The spinal cord is a bundle of nerves that extends from the base of your brain down to your lower back. These nerves are responsible for the conduction of signals from your brain to the rest of your body to help in its various functions. It is protected by a bony canal formed by vertebrae arranged one above the other as any injury to these nerves can disrupt normal functions. Spinal cord injuries may occur due to:
- Direct trauma to the spinal cord caused by motor vehicle accidents, falls, assault (gun shot and knife wounds) or during sports or recreational activities
- Diseases in the surrounding tissues such as arthritis, osteoporosis, bone fracture or dislocation, inflammation of spinal cord and cancer, which can compress the nerve fibres
Damage to the nerves can be complete, where there is complete loss of sensation and function (paralysis) in the regions supplied by the nerves below the level of injury, or incomplete, where there is limited sensation and movement in the levels below the injury. Depending on the region and extent of injury, symptoms can be seen immediately or develop gradually, and may include loss of sensation, loss of movement, spasm and pain to the region supplied by the injured nerve, loss of bowel or bladder control, and changes in sexual function. The emergency signs may include difficulty in balance, weakness, numbness or paralysis and difficulty with breathing.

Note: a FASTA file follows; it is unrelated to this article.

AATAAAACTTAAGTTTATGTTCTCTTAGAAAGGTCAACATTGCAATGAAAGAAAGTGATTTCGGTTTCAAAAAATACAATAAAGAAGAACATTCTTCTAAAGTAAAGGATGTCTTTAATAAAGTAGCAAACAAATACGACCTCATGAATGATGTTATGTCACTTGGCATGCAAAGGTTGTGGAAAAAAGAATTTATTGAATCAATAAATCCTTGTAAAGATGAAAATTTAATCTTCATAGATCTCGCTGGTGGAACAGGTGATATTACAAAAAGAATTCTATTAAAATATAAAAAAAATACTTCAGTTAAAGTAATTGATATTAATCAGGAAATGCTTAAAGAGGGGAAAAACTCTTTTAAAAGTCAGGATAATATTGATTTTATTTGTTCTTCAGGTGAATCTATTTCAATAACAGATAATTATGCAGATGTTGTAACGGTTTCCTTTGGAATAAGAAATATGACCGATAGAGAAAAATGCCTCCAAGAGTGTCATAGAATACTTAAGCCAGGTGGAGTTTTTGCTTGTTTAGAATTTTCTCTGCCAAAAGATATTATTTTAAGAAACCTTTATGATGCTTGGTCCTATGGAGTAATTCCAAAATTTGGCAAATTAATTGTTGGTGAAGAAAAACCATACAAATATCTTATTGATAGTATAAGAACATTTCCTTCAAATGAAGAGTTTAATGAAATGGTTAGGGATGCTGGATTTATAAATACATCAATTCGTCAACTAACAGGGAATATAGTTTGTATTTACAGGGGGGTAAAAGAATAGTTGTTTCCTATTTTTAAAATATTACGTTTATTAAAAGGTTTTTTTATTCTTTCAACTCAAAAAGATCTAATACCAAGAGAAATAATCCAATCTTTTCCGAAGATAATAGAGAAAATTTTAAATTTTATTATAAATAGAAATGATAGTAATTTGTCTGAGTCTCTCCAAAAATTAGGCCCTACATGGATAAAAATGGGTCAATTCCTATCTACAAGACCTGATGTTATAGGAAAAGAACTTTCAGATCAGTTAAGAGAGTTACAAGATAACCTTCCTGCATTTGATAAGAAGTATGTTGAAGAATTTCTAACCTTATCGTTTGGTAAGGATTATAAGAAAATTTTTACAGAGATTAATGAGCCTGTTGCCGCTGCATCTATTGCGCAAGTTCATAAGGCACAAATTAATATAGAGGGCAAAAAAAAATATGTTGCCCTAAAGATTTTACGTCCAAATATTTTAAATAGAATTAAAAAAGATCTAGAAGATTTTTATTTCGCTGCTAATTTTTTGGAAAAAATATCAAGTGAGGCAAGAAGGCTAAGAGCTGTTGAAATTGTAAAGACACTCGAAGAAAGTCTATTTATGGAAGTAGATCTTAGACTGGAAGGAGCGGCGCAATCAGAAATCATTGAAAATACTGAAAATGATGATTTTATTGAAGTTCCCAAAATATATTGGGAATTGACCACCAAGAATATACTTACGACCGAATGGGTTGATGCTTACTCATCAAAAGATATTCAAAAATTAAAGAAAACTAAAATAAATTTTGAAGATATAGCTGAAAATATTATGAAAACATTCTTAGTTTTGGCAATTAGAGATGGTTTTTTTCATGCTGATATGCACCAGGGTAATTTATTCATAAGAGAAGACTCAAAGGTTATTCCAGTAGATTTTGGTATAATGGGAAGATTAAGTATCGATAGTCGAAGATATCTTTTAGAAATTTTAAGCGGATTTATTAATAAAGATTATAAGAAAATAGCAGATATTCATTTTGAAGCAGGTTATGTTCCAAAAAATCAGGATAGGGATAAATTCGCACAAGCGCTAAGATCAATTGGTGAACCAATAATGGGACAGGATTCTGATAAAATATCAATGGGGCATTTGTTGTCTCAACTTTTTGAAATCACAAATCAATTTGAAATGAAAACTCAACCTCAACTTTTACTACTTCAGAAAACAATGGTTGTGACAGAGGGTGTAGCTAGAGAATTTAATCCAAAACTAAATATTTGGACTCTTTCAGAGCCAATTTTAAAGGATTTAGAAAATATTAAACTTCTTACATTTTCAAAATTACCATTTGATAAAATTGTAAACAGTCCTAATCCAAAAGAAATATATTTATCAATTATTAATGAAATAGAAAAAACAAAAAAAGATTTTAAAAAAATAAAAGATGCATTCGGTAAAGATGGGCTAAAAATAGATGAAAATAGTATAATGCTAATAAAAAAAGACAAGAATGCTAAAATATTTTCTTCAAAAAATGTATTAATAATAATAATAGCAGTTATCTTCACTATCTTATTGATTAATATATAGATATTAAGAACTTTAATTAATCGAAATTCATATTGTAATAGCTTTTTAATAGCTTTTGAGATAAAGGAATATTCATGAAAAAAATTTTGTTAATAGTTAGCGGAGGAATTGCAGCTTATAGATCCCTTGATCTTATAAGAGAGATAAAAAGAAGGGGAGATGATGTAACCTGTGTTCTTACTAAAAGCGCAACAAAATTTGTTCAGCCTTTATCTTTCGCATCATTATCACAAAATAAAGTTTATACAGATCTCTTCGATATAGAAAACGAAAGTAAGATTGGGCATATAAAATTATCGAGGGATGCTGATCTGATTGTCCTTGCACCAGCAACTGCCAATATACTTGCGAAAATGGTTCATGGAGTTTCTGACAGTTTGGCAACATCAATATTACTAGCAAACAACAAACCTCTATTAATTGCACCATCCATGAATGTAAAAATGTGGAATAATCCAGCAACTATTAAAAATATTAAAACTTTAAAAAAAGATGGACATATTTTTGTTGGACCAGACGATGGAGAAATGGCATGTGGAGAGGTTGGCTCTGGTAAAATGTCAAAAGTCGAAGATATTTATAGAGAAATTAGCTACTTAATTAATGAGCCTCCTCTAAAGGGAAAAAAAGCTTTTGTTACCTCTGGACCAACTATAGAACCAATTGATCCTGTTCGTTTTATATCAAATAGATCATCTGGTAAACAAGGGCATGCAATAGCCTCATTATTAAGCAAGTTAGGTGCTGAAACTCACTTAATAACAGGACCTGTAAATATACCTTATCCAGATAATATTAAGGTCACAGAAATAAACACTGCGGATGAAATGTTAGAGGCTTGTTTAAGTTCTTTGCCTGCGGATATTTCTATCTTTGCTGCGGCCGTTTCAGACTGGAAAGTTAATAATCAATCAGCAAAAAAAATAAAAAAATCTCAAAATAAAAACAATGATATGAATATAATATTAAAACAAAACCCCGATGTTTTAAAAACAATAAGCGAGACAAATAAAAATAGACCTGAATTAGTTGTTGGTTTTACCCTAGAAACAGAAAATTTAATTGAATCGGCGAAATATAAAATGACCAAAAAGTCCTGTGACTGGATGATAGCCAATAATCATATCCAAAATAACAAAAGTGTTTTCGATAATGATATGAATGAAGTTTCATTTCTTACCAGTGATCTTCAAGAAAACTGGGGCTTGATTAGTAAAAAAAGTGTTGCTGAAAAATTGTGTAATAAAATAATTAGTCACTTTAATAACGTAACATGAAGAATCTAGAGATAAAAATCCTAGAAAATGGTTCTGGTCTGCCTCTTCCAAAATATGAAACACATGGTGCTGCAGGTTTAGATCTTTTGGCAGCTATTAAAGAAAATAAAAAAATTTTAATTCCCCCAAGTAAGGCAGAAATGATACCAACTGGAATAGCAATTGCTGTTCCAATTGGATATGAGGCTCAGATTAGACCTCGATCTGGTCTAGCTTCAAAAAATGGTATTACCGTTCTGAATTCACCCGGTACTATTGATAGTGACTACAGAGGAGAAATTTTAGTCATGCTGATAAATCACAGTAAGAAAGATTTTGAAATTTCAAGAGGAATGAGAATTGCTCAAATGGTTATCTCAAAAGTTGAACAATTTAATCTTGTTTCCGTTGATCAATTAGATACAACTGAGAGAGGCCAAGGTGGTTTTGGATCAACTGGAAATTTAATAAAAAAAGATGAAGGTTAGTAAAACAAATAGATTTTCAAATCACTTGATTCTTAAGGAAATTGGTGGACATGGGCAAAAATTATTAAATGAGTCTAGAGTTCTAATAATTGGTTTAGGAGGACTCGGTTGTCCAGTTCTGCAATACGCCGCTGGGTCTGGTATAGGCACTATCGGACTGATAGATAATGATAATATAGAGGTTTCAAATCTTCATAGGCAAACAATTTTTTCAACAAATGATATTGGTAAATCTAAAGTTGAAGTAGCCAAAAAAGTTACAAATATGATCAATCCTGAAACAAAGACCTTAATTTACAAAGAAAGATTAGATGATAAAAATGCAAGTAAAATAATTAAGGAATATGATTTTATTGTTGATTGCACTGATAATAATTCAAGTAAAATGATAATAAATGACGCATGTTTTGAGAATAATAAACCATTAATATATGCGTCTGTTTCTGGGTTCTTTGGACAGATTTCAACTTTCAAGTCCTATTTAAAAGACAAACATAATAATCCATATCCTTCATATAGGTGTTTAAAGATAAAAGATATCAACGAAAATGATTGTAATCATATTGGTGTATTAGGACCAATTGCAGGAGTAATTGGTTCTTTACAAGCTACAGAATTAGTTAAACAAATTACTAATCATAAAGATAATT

Your doctor will review your history and perform a thorough physical examination for sensory function and movement. Imaging tests such as X-ray, myelogram (X-ray of the spine combined with contrast dye), CT scan or MRI scans may be ordered to evaluate conditions such as fractures, herniated disc, swelling, compression of the spinal cord and blood clots. Nerve conduction tests and electromyography (evaluates the health of muscles) may also be ordered.
Spinal cord damage cannot be reversed, but early treatment is encouraged for the best outcomes. Your doctor may encourage you to wear a rigid neck collar to immobilize the neck, which in turn prevents further damage to the spinal cord. You may need traction to stabilize your spine and a special bed to stay immobilized. You might be prescribed pain killers, corticosteroids and muscle relaxants to reduce pain, swelling and further damage to the nerve cells. In emergency cases, your doctor will ensure you have an open airway for breathing and will take measures to prevent shock. Surgery may be considered for herniated disks or fractured vertebrae that are compressing the spinal nerves. Rehabilitation is important for overall health after treatment and usually includes physical therapy to strengthen muscles and occupational therapy to relearn adaptive methods to perform daily activities and improve fine motor skills.